I met a lot of lovely and dedicated fans, they’re always super friendly so that’s really nice. So regarding the future of POLYCHROME, we’re just going to release these tracks and see how they go.

We have a good direction with regards our music being used in television for adverts and we’d like to continue that as our music seems to go down well. At the moment, we are looking to try and find people to represent us in different countries for that and we’re hoping Outland gets us some good playlisting.


The Electricity Club gives its sincerest thanks to Vicky Harrison

‘Starts With A Kiss’ is released as a digital single by Outland Recordings on 12th June 2020, pre-save via https://ffm.to/startswithakiss

‘Polychrome’ is available as a name your price download from https://soundofpolychrome.bandcamp.com/

http://soundofpolychrome.com/

https://www.facebook.com/soundofpolychrome/

https://twitter.com/soundofpolychro

https://www.instagram.com/polychromesounds/

https://www.weloveoutland.com/label


Text and Interview by Chi Ming Lai
Photos by Héloïse Faure
20th May 2020, updated 25th August 2020

CHROMATICS Teacher

In Autumn 2019, CHROMATICS broke a seven year silence between albums with the release of ‘Closer To Grey’.

However, scrutiny revealed ‘Closer To Grey’ to have a ‘VII’ subtitle in blood red on the artwork, despite it being their sixth long player. That was because an album called ‘Dear Tommy’ had been announced in 2015 and yet to be released as album number six.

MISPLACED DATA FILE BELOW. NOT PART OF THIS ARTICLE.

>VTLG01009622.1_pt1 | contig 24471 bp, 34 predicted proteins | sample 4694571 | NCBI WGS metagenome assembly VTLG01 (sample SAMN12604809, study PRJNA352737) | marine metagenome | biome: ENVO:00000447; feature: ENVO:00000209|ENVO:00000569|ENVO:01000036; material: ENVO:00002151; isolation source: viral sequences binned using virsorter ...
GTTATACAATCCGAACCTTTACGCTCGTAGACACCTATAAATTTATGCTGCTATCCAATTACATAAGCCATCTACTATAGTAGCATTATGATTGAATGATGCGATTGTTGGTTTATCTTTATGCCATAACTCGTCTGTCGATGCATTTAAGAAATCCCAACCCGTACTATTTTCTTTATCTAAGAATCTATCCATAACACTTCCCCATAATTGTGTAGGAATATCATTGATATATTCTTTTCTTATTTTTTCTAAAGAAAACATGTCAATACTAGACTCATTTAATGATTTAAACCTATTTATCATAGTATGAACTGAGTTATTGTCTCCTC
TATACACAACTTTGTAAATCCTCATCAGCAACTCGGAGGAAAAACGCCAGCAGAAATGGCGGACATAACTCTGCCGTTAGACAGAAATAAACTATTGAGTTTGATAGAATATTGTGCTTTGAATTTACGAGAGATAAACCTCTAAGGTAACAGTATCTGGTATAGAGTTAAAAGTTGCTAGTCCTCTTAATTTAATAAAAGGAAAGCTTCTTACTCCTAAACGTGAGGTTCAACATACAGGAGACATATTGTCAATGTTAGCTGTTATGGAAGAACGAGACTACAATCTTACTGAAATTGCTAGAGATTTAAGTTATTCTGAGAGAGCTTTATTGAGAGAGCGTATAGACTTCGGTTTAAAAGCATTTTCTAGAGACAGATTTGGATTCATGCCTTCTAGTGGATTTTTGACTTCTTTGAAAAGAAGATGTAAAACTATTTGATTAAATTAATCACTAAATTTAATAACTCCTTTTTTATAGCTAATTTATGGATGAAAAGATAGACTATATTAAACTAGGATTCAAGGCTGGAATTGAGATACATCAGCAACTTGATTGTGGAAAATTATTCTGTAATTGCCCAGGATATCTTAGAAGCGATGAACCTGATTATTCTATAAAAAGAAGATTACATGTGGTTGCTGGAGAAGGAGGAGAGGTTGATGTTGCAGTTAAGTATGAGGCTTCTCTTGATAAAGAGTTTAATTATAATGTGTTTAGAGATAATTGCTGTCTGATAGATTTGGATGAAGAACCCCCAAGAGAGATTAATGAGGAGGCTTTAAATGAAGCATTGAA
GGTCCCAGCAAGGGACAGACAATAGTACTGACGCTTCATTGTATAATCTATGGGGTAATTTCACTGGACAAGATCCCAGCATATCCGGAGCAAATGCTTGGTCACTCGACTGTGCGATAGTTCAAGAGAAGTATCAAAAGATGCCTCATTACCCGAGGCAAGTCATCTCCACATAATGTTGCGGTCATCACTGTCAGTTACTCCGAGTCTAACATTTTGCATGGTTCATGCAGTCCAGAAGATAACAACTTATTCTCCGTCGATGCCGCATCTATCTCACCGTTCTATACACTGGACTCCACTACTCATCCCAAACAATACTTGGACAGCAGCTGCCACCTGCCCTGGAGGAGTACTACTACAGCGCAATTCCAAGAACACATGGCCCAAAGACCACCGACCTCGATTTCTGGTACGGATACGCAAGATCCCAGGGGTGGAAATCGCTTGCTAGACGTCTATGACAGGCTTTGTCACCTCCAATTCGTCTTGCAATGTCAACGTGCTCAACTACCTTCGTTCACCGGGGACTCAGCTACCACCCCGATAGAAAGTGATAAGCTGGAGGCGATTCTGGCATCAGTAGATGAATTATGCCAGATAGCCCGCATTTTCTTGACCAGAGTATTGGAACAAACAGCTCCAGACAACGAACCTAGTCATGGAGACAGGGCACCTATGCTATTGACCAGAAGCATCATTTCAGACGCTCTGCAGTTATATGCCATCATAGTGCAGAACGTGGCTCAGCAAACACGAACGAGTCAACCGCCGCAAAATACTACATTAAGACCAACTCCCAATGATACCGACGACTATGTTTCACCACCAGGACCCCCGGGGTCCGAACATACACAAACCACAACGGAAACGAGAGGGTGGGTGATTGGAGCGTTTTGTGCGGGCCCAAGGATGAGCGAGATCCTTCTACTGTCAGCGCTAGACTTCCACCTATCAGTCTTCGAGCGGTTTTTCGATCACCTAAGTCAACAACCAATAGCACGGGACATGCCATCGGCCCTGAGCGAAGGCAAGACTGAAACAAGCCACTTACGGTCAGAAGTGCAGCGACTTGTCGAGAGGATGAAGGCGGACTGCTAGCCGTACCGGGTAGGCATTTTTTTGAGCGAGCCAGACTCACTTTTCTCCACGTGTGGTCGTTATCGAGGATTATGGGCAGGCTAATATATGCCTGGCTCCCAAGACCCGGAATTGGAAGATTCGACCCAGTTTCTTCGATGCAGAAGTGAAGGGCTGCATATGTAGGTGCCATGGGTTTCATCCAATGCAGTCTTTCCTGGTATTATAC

Legend has it that producer and Italians Do It Better head honcho Johnny Jewel decided he wasn’t happy with the record, so destroyed all 15,000 CDs and 10,000 vinyl copies that had already been pressed.

One record that suffered a similar fate was ‘Techno Pop’ by KRAFTWERK which was actually advertised in the German press in 1983 before being delayed and reworked. It was then released as the disappointing ‘Electric Café’ in 1986 with some additional new tracks, while its original lead single ‘Tour De France’ was omitted. Then in a bizarre revisionist twist, it was remastered and renamed ‘Techno Pop’ with a slightly amended tracklist in 2009!

The ‘Dear Tommy’ saga has become much talked about by observers and fans with speculation rife that it had been shelved. But in the interim, the quartet of Johnny Jewel, Ruth Radelet, Adam Miller and Nat Walker have continued to release singles while also touring the world.

The ‘Dear Tommy’ announcement has been trailed by a purple hazed video for a great new airy synth driven song entitled ‘Teacher’, of which Johnny Jewel says “The apple obscured in fog is enigmatic & open to the interpretation of the viewer. Are we sinking into the unknown or rising from beyond the grave?”